It’s a spiritual second cousin to “The Book of Mormon” which similarly mocks the faithful but with a sweetness that undercuts the humor.
“Believe Me” isn’t nearly as funny – or vulgar – as that Broadway romp. Instead, it’s a quieter tale, one of false promises and our ability to convince others we have their best interests at heart. Even if that’s the last thing on our minds.
Sam (Alex Russell) is an affable college student used to getting his way. When his adviser (Nick Offerman, relishing his limited screen time) tells Sam about a college bill he didn’t see coming the young man’s gift for gab escapes him.
“Son, stop thinking about your dreams being crushed as a bad thing,” he tells Sam.
So along with three pals (Miles Fisher, Sinqua Walls and Max Adler) Sam concocts a fake charity, quickly snares the attention of a faith-friendly sponsor (Christopher McDonald) and finds success on a national tour, Bible in hand.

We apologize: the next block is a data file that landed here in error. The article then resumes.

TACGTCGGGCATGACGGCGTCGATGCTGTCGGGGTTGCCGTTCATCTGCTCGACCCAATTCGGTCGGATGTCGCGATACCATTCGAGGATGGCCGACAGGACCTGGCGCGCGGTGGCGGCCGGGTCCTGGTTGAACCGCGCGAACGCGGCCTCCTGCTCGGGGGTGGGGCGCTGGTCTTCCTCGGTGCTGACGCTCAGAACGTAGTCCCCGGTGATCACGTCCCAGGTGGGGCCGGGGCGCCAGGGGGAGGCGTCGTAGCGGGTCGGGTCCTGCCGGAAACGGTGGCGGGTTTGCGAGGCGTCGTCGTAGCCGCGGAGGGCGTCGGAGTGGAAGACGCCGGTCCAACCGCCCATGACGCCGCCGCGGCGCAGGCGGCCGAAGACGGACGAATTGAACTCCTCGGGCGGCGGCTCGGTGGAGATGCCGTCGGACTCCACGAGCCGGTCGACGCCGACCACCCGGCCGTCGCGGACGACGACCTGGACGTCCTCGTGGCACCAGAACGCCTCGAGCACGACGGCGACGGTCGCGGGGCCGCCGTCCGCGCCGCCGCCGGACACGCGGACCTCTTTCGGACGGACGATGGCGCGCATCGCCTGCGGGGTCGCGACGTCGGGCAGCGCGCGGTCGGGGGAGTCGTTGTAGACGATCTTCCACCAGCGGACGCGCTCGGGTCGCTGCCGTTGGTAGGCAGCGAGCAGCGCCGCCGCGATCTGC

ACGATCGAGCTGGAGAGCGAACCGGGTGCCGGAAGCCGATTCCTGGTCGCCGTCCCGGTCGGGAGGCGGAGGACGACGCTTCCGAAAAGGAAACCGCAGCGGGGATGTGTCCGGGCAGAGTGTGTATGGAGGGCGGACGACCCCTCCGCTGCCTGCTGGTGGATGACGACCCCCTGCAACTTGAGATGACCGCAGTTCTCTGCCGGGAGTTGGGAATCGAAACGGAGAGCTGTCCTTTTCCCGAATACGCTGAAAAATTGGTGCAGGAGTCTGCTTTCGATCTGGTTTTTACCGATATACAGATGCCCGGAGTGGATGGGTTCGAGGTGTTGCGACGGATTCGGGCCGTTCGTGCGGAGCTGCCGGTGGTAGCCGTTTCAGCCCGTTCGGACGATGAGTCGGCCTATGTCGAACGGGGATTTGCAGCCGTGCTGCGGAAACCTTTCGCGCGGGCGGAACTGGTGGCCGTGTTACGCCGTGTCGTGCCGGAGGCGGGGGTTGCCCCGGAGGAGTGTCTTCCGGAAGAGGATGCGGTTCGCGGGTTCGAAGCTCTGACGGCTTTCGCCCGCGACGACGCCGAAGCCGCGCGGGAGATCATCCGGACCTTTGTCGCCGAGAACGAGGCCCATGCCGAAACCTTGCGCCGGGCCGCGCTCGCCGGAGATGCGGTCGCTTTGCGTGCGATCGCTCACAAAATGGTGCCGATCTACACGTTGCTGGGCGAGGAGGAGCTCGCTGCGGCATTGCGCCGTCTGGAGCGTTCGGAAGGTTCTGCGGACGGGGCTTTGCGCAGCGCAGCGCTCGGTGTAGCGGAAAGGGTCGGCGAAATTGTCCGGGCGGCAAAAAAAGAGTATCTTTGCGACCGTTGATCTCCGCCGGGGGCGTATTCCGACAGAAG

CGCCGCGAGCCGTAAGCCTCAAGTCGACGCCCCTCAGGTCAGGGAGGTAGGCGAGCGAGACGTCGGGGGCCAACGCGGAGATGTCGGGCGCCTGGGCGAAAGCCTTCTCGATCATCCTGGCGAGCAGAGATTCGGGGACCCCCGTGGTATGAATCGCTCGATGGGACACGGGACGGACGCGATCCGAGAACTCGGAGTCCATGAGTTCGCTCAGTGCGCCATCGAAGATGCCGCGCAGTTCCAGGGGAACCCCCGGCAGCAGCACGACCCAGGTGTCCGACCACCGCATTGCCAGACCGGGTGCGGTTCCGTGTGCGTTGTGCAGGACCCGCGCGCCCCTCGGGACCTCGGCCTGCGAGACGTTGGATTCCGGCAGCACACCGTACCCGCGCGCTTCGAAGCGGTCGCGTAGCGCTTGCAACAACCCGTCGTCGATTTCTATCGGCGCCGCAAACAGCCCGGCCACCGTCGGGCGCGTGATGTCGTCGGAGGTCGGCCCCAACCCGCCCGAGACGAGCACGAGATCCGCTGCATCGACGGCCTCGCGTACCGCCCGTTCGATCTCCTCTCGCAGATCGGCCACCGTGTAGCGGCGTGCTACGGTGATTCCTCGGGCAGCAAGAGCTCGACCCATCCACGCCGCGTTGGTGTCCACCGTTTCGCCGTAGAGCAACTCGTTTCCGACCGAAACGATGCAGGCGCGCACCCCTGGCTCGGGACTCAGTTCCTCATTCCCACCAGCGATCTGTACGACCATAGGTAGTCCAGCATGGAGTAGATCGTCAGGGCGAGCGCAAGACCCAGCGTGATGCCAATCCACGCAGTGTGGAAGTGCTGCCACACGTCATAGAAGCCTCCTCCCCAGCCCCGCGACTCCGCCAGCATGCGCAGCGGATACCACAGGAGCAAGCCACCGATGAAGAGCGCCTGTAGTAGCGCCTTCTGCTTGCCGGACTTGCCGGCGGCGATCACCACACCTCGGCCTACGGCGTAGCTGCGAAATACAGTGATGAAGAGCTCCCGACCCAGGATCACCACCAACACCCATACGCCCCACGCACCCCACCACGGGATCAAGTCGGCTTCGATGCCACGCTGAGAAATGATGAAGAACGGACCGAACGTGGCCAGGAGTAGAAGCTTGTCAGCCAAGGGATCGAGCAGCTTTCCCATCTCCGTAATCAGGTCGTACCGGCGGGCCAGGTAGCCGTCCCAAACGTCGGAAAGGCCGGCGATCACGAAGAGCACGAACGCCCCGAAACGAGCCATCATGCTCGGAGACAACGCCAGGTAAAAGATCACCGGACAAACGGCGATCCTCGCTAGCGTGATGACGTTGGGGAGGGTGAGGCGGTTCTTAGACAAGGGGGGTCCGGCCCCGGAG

Can Sam hold his scam together, or with the presence of the lovely Callie (Johanna Braddy) and her nettlesome beau (Zachary Knighton) get in his way?
Early on, Sam convinces a fellow student how a fake story can still move the masses, like the notion that a young Albert Einstein struggled with math. That plants the seed for more deception. It’s also a sign of the satirical targets the filmmakers have in mind.
Christians aren’t in the cross hairs, even though the film gently mocks how gullible some can be when it comes to a good cause. It’s our penchant for putting undeserving people on a pedestal that’s being smart bombed, and with an accuracy that comes as a pleasant surprise.
The film has plenty to accomplish in its final moments, and not all the narrative threads align in harmony. It’s still a smart, satirical ride to Sam’s final speech, one that says plenty between the syllables. Just like “Believe Me,” a movie with far more on its plate than hitting the usual targets.
DID YOU KNOW: Directo Will Bakke insists the film isn’t a Christian movie despite the subject matter and his own faith. “Christianity is the backdrop to the story but I would never label it that,” he told Movie Mom Nell Minow.